Sparano did not buy his own groceries and for the first three years held little say in the drafting of players.  That was the jobs of Jeff Ireland and Bill Parcells.  Parcells gave Sparano the players he would have coached.  He gave Sparano the offensive coordinator that he once employed and didn’t allow Sparano the choice to change.  Dan Henning called the plays, he coached the offense, and Bill Parcells pulled that string.  Sparano managed the game.

After Parcells left, the Dolphins were saddled with Henning for one final season and when that concluded, Sparano hired his own guy.  Brian Daboll.  The base offense hasn’t been this exciting since Dan Marino was playing.  It was spread out, aired out, and most of the time unpredictable once the players got used to the system itself.  It was however too little too late.

Sparano was given Chad Pennington in year one to run Dan Hennings’ offense.  He was given Chad Henne and Pat White in year two.  Chad Henne and Tyler Thigpen in year three.  In year four?  He watched the draft room pass on QB’s like Andy Dalton and Ryan Mallett but was given Matt Moore to compete in a shortened training camp.  He didn’t complain, he didn’t whine, he made lemonade the best he could.

Sparano was never given the direction that he should have been given from Bill Parcells.  Instead, Parcells hung out at the Cardinals spring training center, or talked with NY Jets management about draft tactics, and consulted for the 49’ers draft.  He drove around on a golf cart and pointed out players who were slacking and talked to Jeff Ireland about running the WC full time.  He didn’t talk up his head coach, a man he personally tapped for the job.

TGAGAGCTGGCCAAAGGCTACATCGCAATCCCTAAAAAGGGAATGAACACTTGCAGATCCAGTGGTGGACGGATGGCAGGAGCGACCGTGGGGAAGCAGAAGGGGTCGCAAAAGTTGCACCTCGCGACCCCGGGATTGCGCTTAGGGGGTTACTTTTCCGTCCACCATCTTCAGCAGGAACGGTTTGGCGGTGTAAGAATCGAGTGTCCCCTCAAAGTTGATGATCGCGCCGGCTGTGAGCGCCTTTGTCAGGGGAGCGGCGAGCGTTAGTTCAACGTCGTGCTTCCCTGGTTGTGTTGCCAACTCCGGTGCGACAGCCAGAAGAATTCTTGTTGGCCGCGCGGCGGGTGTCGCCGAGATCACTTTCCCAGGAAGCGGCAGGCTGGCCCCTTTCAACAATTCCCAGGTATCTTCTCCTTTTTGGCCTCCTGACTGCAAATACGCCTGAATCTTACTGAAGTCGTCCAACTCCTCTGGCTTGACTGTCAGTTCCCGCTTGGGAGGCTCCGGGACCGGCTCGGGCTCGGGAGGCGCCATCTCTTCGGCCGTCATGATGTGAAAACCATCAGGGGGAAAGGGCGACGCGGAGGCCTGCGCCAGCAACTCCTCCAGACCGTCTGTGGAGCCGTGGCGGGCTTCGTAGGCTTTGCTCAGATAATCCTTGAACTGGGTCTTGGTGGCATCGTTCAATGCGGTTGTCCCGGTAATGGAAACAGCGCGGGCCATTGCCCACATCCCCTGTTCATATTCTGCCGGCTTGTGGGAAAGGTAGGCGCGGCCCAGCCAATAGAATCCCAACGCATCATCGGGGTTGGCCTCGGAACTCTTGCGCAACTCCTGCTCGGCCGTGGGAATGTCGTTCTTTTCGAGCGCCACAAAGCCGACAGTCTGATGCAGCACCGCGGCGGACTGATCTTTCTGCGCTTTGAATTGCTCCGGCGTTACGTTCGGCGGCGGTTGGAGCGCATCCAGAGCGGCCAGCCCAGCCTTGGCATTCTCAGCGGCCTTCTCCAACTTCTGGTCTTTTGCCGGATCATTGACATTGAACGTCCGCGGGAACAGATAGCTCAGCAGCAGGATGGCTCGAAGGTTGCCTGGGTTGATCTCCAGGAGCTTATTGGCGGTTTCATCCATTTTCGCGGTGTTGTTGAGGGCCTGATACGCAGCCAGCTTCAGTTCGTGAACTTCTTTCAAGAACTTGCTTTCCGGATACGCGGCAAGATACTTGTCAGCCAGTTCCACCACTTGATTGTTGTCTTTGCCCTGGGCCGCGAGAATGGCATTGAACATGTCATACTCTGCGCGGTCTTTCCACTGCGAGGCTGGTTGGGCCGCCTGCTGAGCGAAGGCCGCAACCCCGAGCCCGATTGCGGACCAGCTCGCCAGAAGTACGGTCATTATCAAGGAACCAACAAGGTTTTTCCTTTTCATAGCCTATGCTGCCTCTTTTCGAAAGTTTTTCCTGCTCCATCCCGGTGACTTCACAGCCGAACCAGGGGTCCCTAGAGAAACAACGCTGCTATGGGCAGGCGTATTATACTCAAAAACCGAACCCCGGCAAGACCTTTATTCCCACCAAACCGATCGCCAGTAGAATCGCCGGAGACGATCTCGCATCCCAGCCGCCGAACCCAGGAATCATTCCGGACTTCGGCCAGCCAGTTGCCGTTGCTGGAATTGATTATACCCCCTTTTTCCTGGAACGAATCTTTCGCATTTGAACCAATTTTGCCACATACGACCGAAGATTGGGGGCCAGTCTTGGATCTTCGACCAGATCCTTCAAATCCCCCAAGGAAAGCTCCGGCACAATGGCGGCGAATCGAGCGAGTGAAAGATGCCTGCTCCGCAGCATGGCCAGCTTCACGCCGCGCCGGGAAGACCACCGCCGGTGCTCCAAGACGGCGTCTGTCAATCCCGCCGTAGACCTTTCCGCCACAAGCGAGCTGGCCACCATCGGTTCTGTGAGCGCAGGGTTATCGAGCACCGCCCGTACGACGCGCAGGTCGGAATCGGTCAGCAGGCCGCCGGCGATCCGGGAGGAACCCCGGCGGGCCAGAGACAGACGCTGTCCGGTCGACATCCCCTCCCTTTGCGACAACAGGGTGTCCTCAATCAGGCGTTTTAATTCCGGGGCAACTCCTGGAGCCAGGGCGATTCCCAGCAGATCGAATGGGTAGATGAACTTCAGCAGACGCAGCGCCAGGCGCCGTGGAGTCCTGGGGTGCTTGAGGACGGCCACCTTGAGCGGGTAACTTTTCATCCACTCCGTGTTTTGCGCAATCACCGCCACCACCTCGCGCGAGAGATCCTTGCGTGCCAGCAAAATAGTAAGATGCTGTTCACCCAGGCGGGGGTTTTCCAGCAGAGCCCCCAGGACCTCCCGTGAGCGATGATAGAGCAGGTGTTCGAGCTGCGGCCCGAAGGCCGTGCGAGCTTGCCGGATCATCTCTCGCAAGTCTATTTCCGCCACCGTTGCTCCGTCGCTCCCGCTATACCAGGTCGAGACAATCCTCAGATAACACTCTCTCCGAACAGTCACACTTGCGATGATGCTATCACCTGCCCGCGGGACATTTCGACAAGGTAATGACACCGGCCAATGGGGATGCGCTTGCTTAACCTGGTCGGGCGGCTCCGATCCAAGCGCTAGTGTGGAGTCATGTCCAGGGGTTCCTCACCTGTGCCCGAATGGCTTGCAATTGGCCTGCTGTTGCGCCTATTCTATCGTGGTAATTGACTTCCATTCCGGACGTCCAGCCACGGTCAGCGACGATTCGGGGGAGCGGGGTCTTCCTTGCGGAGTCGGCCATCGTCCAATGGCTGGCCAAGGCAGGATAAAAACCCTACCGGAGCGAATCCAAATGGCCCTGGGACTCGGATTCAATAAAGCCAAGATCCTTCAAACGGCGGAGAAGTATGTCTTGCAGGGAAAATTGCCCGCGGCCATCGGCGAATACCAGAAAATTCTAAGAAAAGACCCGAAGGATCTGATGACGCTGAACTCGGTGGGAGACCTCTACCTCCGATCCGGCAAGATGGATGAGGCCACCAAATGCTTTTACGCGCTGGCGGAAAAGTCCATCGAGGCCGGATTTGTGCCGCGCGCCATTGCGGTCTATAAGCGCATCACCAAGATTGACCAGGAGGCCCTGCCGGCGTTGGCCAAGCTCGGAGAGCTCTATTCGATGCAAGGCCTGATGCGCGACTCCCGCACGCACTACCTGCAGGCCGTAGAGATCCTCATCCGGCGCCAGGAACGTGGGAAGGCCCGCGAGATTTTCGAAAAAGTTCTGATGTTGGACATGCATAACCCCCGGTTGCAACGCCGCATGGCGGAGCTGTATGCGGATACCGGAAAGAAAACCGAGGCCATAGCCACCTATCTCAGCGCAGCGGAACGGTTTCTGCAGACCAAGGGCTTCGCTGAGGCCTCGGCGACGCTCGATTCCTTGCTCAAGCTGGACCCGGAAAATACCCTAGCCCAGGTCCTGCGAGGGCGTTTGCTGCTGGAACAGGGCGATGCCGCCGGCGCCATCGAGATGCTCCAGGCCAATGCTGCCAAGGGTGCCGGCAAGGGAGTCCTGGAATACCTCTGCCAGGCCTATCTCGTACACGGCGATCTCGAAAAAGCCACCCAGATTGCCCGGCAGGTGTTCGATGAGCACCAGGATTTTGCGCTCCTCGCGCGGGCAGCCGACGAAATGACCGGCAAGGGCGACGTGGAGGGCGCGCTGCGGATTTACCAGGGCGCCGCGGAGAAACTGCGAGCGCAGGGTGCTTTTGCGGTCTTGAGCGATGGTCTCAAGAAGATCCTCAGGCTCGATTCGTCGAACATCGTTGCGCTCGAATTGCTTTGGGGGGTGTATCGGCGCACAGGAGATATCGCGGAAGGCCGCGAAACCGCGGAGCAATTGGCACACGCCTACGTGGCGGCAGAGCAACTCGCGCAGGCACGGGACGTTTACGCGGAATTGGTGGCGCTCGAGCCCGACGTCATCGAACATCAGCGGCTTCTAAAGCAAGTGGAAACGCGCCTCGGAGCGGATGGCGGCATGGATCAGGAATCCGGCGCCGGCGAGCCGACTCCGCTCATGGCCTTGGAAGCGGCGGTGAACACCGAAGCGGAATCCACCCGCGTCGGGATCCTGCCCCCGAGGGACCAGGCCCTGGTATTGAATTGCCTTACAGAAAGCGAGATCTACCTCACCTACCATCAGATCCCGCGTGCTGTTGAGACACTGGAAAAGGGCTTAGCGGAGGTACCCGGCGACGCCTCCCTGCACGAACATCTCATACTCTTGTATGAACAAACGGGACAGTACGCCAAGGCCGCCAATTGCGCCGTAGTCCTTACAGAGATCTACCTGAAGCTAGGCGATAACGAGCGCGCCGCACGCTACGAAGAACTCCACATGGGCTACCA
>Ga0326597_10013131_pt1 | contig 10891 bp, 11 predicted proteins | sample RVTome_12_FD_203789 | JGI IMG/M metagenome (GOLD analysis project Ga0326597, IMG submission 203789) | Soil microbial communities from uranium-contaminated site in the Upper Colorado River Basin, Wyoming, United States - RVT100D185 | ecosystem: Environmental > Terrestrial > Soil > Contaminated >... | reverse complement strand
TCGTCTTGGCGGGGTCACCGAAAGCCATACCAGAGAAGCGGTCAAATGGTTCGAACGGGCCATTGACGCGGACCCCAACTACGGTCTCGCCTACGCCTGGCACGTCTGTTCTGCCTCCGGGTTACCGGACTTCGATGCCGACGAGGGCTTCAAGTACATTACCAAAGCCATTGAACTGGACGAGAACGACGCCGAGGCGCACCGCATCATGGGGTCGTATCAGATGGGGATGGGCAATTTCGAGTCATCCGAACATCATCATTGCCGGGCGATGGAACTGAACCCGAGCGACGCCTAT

Tony Sparano kept his cool amid turmoil.  He put up with the rumors and innuendo associated with Jim Harbaugh and while he privately exchanged words with Ireland and Ross his marriage to the team was sealed when Ross decided to flirt with a bigger name.  Sparano signed his deal, took Ross’ money, and smiled for the camera shoulder to shoulder with the man who tried to replace him.

2011 was not a fun year for Sparano and as the year wore on, his gray hair got a little more gray and his short answers became shorter.  He never faltered however in his approach.  Faced with the realization that his career in Miami was coming rapidly to a close, he dug in his heals and changed his tactics and fought back.  He rallied his players and convinced them they were better than 0-7.  He convinced everyone they were better than 0-7.

Upon learning of his firing, Sparano is rumored to have accepted it but mentioned that the timing was bad.  He said nothing else from what I have been told.  He packed his office and left the complex.  He and his wife will sit back, relax, and enjoy the fact that on Sunday’s he doesn’t have to stand in front of a microphone and take questions from people who want sound bites that he wasn’t willing to give.

Sparano is not likely to talk to the media now or in the future about his time in Miami.  He will likely talk about his gratitude for the opportunity and how the players played their hearts out for him and that it simply wasn’t enough.  He will walk away from Miami with a losing record but with as much dignity and class as Don Shula.

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Tags: Miami Dolphins Stephen Ross Tony Sparano